History matters and, like everything else, the LLF process itself has a history. During 2014-2016, the Church of England engaged in a process called the Shared Conversations. Helen was one of the many hundreds of Anglicans who participated in this process in good faith; for some, this was at considerable personal risk. For all participants the process was costly in time, but there was also a huge financial cost to the Church: £384,525. This investment was felt to be worth it as Shared Conversations was supposed to express and acknowledge the diversity of views within the Church on human sexuality.
In February 2017, the House of Bishops presented a report to General Synod (GS2055) which stated that the bishops had ‘listened to’ the Shared Conversations process, offered ‘a fresh tone and culture’, but evidenced absolutely no engagement or learning from the Shared Conversations. In fact, it was such a poor piece of work that one could read the report and conclude that the Church of England did not remarry divorced people in Church, which every bishop patently knows not to be the case (see GS2055 para.42).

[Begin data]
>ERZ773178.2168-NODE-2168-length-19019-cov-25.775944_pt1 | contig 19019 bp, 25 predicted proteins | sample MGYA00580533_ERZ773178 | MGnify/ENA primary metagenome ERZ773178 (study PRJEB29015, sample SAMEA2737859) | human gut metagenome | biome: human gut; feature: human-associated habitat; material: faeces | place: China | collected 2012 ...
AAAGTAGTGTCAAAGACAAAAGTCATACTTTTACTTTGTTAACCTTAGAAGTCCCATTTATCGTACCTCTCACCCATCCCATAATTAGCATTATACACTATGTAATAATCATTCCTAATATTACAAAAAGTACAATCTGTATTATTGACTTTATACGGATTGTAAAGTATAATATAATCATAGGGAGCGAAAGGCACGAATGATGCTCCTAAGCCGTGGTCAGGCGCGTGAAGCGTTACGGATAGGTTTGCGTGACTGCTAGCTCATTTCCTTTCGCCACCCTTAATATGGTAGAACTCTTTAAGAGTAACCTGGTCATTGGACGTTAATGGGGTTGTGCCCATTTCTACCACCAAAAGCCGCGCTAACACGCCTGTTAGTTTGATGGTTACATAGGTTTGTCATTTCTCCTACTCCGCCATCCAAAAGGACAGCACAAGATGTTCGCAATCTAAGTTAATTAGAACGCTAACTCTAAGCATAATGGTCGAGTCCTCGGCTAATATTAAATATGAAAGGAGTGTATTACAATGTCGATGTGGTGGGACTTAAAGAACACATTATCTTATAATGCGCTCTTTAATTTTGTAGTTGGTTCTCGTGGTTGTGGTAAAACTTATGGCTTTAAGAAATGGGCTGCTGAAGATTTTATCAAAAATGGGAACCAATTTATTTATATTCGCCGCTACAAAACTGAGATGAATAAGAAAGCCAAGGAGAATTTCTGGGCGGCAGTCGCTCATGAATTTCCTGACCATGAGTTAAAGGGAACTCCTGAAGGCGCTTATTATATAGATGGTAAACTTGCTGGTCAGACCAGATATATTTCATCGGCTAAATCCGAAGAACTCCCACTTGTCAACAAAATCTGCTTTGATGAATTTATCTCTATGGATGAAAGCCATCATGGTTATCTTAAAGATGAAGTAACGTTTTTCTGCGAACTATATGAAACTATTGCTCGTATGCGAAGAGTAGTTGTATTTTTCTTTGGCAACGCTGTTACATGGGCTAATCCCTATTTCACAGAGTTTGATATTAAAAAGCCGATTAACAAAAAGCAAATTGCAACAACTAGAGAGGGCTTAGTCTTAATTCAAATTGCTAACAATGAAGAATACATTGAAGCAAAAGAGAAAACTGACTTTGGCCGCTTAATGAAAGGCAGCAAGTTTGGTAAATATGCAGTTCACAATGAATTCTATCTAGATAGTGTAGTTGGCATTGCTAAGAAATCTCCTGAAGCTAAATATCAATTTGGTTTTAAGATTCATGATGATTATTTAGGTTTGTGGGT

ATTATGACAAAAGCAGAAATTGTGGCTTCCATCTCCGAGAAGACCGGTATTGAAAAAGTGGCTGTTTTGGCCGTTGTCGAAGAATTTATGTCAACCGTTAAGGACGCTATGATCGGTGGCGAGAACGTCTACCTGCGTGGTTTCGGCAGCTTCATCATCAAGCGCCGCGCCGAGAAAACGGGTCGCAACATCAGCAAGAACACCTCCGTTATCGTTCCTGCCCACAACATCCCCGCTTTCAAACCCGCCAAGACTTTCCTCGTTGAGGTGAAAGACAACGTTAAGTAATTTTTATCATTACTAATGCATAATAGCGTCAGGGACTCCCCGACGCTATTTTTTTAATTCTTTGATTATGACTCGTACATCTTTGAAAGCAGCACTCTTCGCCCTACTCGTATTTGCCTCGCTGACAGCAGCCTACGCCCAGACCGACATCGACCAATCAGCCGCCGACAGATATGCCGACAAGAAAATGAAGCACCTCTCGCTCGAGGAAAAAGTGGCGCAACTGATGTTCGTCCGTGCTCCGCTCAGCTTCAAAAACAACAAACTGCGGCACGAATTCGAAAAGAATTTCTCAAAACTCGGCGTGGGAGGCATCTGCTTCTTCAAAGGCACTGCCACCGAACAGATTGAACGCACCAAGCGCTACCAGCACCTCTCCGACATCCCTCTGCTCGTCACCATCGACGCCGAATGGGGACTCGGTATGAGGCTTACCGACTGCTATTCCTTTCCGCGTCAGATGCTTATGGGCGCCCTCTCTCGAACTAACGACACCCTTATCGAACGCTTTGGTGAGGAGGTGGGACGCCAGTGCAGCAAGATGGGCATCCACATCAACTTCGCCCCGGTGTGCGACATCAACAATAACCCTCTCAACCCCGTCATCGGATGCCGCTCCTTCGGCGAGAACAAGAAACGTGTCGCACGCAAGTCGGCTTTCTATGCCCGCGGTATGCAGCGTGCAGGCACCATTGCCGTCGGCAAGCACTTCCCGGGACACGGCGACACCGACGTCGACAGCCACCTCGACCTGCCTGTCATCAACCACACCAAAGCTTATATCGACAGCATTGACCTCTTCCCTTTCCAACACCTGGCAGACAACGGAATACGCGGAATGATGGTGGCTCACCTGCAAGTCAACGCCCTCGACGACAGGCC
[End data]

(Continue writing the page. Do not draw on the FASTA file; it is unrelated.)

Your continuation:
Judith, as a member of Synod, was there for the debate; Helen, a former member, felt sufficiently strongly that she came and sat in the public gallery, later blogging about it here. Synod failed to ‘take note’ of the report – in more normal English, it was rejected. In response to that rejection (which appeared to take the bishops by surprise), a proposal for a ‘substantial new Teaching Document on marriage and relationships’ was implemented, following a statement immediately after the defeat of GS2055 by the Archbishop of Canterbury in which he announced the need for a ‘radical new Christian inclusion’.